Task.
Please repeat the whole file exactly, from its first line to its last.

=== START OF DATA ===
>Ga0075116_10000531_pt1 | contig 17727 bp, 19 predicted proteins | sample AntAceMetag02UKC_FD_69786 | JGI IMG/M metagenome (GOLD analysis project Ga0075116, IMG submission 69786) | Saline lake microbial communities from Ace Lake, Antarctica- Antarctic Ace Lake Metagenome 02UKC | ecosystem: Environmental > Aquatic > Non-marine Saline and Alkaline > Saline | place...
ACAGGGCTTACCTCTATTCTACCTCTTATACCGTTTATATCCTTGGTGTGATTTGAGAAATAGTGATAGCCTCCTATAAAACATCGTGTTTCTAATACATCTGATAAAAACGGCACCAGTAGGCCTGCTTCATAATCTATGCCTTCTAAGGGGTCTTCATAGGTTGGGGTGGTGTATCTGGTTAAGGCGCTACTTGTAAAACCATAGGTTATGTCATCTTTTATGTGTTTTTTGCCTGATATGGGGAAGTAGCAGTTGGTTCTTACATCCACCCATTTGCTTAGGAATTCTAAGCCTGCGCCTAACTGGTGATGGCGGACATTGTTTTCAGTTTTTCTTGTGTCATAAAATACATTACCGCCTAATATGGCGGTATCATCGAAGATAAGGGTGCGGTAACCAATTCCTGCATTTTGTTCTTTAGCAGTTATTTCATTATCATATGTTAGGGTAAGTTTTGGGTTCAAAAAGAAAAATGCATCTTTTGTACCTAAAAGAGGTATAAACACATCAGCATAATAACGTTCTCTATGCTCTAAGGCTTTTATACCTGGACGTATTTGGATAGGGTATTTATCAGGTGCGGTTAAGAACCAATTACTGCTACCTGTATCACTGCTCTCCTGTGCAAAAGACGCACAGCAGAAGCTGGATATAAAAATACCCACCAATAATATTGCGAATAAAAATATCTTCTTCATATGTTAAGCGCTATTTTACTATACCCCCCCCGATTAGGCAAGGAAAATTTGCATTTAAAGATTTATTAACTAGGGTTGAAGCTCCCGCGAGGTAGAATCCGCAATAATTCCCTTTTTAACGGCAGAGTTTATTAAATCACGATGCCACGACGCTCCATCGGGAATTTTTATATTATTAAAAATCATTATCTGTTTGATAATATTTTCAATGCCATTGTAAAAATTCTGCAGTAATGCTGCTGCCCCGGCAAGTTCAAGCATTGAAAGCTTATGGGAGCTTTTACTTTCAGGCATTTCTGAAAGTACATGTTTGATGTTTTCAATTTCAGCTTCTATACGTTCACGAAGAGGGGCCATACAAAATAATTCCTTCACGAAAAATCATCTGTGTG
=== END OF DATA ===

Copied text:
>Ga0075116_10000531_pt1 | contig 17727 bp, 19 predicted proteins | sample AntAceMetag02UKC_FD_69786 | JGI IMG/M metagenome (GOLD analysis project Ga0075116, IMG submission 69786) | Saline lake microbial communities from Ace Lake, Antarctica- Antarctic Ace Lake Metagenome 02UKC | ecosystem: Environmental > Aquatic > Non-marine Saline and Alkaline > Saline | place...
ACAGGGCTTACCTCTATTCTACCTCTTATACCGTTTATATCCTTGGTGTGATTTGAGAAATAGTGATAGCCTCCTATAAAACATCGTGTTTCTAATACATCTGATAAAAACGGCACCAGTAGGCCTGCTTCATAATCTATGCCTTCTAAGGGGTCTTCATAGGTTGGGGTGGTGTATCTGGTTAAGGCGCTACTTGTAAAACCATAGGTTATGTCATCTTTTATGTGTTTTTTGCCTGATATGGGGAAGTAGCAGTTGGTTCTTACATCCACCCATTTGCTTAGGAATTCTAAGCCTGCGCCTAACTGGTGATGGCGGACATTGTTTTCAGTTTTTCTTGTGTCATAAAATACATTACCGCCTAATATGGCGGTATCATCGAAGATAAGGGTGCGGTAACCAATTCCTGCATTTTGTTCTTTAGCAGTTATTTCATTATCATATGTTAGGGTAAGTTTTGGGTTCAAAAAGAAAAATGCATCTTTTGTACCTAAAAGAGGTATAAACACATCAGCATAATAACGTTCTCTATGCTCTAAGGCTTTTATACCTGGACGTATTTGGATAGGGTATTTATCAGGTGCGGTTAAGAACCAATTACTGCTACCTGTATCACTGCTCTCCTGTGCAAAAGACGCACAGCAGAAGCTGGATATAAAAATACCCACCAATAATATTGCGAATAAAAATATCTTCTTCATATGTTAAGCGCTATTTTACTATACCCCCCCCGATTAGGCAAGGAAAATTTGCATTTAAAGATTTATTAACTAGGGTTGAAGCTCCCGCGAGGTAGAATCCGCAATAATTCCCTTTTTAACGGCAGAGTTTATTAAATCACGATGCCACGACGCTCCATCGGGAATTTTTATATTATTAAAAATCATTATCTGTTTGATAATATTTTCAATGCCATTGTAAAAATTCTGCAGTAATGCTGCTGCCCCGGCAAGTTCAAGCATTGAAAGCTTATGGGAGCTTTTACTTTCAGGCATTTCTGAAAGTACATGTTTGATGTTTTCAATTTCAGCTTCTATACGTTCACGAAGAGGGGCCATACAAAATAATTCCTTCACGAAAAATCATCTGTGTG